Ashforth has published three books and numerous articles in leading journals. His last BOOK, Witchcraft, Violence, and Democracy in South Africa (published by the University of Chicago Press) was awarded the 2005 Herskovits Prize for the best book on Africa, the premier award in African Studies, and the Toyin Falola Award of 2006. His book Madumo, A Man Bewitched (Chicago, 2000) is a staple in university courses on Africa, anthropology, religion, and many other disciplines. His work on spiritual insecurity in Africa is influential in a wide variety of fields, including law, religion, and public health as well as in core disciplines of the social sciences. He has held fellowships from the American Council of Learned Societies, the Social Sciences Research Council, the Macarthur Foundation, and the H.F. Guggenheim Foundation, as well as the Institute for Advanced Study.
Mrs Tara Polzer
Email: tara [dot] polzerwits [dot] ac [dot] za
Tel:+27 (0)1 17 17 40 31
Fax: +27 (0)8 65 53 41 35
Tara Polzer Ngwato has been conducting academic and policy research on migration and refugee issues in South Africa since 2002 as part of the African Centre for Migration and Society (formerly the Forced Migration Studies Programme at the University of the Witwatersrand). She is also knowledgeable about issues of conflict and civic violence around the country, and is willing to discuss completing country reports for South African seeking asylum elsewhere.
Professor Pamela Scully
Email: pamela [dot] scullyemory [dot] edu
Pamela Scully is Professor of Women's, Gender, and Sexuality Studies, and Professor of African Studies, at Emory University. She has her Ph.D. in history from the University of Michigan. Her research interests focus on comparative women's and gender history with an emphasis on slave emancipation, biography, and on sexual violence in wartime and in post-conflict societies. Her books include Sara Baartman and the Hottentot Venus: A Ghost Story and a Biography, co-authored with Clifton Crais (Princeton, 2009, 2010) and Ellen Johnson Sirleaf (Ohio University Press, Short History of Africa Series, 2016). Professor Scully is involved in various collaborations on Ebola including serving as an academic advisor to the film Survivors, about Ebola in Sierra Leone. She serves on the editorial board of The Journal of Women’s History and Social Dynamics, and is on the advisory board of The Journal of Southern African Studies. Professor Scully works closely with the Institute for Developing Nations, a partnership between Emory University and The Carter Center, which focuses on collaborative research regarding issues of poverty and development. She is a particular expert in issues related to gender and sexual violence in South Africa.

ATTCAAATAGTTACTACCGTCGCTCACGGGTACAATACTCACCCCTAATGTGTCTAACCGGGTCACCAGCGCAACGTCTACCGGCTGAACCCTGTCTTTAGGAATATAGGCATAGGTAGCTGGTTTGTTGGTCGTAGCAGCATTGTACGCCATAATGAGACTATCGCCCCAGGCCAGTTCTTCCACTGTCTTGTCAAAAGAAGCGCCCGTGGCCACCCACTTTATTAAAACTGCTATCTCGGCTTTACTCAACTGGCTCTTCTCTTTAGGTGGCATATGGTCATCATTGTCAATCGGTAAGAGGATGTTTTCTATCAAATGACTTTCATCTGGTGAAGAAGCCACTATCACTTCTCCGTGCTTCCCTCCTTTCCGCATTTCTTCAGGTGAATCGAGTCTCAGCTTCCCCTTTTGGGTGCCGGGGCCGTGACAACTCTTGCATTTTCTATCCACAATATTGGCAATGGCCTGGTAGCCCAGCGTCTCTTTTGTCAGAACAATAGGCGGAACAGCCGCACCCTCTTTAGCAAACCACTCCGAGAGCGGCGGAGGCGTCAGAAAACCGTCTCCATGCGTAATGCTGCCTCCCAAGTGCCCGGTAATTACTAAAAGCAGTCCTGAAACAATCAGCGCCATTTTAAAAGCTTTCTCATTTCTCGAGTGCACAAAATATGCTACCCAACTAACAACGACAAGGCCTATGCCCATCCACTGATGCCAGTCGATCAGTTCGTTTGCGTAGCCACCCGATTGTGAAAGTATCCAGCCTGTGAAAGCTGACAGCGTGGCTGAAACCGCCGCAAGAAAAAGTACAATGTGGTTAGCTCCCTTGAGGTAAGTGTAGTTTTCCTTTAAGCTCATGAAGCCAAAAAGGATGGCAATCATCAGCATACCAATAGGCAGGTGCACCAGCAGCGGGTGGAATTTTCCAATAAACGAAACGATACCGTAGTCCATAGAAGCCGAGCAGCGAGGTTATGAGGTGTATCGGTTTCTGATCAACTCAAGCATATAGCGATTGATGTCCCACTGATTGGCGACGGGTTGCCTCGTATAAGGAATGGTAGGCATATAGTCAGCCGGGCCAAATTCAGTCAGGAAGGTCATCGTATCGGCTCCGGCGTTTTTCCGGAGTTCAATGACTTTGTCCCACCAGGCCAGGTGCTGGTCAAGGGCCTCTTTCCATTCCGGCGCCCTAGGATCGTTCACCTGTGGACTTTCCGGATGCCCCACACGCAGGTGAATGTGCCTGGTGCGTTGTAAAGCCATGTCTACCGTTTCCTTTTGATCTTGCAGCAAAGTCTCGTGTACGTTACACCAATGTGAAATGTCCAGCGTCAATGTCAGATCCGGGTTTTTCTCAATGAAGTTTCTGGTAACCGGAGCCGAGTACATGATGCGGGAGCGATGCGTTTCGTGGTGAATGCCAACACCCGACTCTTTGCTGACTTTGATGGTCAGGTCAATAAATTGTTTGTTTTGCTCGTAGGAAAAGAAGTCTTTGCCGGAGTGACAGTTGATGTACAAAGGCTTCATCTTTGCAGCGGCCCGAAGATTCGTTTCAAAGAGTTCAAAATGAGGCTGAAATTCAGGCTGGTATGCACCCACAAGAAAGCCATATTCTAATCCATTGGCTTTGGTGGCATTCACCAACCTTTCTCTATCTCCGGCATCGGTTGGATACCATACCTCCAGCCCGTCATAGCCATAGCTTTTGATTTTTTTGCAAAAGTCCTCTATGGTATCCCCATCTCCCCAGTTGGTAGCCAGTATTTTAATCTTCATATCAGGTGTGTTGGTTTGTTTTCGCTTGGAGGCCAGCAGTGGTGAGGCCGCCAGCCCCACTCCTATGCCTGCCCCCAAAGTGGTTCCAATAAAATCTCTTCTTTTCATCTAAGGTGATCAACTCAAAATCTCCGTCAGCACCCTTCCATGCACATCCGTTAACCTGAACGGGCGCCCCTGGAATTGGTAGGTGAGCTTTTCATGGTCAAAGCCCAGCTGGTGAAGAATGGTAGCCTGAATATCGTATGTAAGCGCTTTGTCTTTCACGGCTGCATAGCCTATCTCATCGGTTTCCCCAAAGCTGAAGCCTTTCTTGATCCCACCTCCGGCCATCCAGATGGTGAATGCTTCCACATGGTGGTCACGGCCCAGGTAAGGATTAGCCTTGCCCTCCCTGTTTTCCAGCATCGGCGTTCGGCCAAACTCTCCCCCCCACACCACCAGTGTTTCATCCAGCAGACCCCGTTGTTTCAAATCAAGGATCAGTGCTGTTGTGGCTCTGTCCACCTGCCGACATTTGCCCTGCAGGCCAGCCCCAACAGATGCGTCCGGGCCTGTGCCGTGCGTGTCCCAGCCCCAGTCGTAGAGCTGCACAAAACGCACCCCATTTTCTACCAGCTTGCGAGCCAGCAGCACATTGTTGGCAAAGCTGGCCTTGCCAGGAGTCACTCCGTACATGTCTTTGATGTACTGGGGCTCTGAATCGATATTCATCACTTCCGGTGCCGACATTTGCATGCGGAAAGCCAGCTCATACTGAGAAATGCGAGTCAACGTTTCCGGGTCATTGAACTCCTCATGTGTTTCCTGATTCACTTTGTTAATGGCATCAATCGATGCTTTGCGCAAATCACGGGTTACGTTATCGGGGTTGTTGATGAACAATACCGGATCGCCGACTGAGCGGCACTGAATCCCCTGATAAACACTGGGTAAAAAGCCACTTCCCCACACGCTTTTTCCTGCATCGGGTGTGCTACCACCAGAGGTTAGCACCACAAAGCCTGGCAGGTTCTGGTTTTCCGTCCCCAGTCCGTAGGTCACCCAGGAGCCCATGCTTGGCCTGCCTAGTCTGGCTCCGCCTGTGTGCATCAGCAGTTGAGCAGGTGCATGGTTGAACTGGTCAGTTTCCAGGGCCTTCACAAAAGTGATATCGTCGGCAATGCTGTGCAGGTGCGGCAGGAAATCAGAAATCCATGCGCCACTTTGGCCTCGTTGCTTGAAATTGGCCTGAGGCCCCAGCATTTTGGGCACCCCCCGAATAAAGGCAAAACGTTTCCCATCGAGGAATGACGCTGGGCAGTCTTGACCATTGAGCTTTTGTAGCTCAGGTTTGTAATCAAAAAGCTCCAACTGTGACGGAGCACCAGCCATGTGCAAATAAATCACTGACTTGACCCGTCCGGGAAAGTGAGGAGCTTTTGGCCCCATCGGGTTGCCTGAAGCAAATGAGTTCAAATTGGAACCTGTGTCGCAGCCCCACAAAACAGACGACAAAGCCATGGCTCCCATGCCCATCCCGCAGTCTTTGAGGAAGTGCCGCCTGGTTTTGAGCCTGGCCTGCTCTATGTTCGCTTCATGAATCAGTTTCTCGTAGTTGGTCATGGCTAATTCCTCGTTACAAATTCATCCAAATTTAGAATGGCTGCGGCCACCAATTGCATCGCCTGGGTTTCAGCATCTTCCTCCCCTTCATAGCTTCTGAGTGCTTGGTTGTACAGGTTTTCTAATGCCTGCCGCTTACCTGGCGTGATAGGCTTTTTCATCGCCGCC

Dr Jonny Steinberg
Email: jonnysteinberggmail [dot] com
Jonny Steinberg has done extensive research on the social and political contexts of violence against foreign nationals in post-apartheid South Africa. His work includes an ethnography of Somali refugees in South Africa, A Man of Good Hope (New York, London, Johannesburg: Knopf, Jonathan Cape, Jonathan Ball, 2015) as well as journal articles published in the British Journal of Criminology, Theoretical Criminology and African Affairs. He has also produced policy monographs on immigration and xenophobia in South Africa for the think tank the Institute for Security Studies.
Professor Ian Taylor
Email: ictst-andrews [dot] ac [dot] uk
Ian Taylor is a Professor in International Relations and African Politics at the University of St Andrews, Scotland. He has worked for institutions such as the UNHCR, and has published extensively on South Africa - both academically and for consultancy reports. His work includes themes such as politics, democracy, development, conflict and sustainability.